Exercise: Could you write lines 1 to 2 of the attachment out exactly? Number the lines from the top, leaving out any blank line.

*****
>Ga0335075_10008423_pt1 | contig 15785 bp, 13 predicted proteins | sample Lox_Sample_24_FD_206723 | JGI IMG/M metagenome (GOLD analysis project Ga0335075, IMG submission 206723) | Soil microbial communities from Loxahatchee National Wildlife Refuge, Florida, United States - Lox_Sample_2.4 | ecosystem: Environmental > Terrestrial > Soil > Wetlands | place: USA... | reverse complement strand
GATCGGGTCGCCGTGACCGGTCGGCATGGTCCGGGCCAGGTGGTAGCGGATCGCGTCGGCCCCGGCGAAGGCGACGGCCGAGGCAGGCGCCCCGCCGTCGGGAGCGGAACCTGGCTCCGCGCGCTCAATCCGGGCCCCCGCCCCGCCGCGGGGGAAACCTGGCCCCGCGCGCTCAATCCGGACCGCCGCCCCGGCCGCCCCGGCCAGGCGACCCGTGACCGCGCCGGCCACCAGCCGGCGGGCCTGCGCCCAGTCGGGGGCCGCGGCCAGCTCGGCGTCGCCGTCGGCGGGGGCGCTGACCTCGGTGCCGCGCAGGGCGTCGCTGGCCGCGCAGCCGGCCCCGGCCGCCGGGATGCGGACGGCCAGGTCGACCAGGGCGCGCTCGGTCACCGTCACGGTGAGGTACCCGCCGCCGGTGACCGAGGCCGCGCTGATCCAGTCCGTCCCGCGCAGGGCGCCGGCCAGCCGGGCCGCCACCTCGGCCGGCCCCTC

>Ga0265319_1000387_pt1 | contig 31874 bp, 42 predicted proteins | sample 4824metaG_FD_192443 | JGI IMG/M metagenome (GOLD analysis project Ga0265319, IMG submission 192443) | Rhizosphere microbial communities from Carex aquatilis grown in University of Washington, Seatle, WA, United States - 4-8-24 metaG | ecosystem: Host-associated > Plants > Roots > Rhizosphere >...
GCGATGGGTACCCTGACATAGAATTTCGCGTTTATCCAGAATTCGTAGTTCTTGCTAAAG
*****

>Ga0335075_10008423_pt1 | contig 15785 bp, 13 predicted proteins | sample Lox_Sample_24_FD_206723 | JGI IMG/M metagenome (GOLD analysis project Ga0335075, IMG submission 206723) | Soil microbial communities from Loxahatchee National Wildlife Refuge, Florida, United States - Lox_Sample_2.4 | ecosystem: Environmental > Terrestrial > Soil > Wetlands | place: USA... | reverse complement strand
GATCGGGTCGCCGTGACCGGTCGGCATGGTCCGGGCCAGGTGGTAGCGGATCGCGTCGGCCCCGGCGAAGGCGACGGCCGAGGCAGGCGCCCCGCCGTCGGGAGCGGAACCTGGCTCCGCGCGCTCAATCCGGGCCCCCGCCCCGCCGCGGGGGAAACCTGGCCCCGCGCGCTCAATCCGGACCGCCGCCCCGGCCGCCCCGGCCAGGCGACCCGTGACCGCGCCGGCCACCAGCCGGCGGGCCTGCGCCCAGTCGGGGGCCGCGGCCAGCTCGGCGTCGCCGTCGGCGGGGGCGCTGACCTCGGTGCCGCGCAGGGCGTCGCTGGCCGCGCAGCCGGCCCCGGCCGCCGGGATGCGGACGGCCAGGTCGACCAGGGCGCGCTCGGTCACCGTCACGGTGAGGTACCCGCCGCCGGTGACCGAGGCCGCGCTGATCCAGTCCGTCCCGCGCAGGGCGCCGGCCAGCCGGGCCGCCACCTCGGCCGGCCCCTC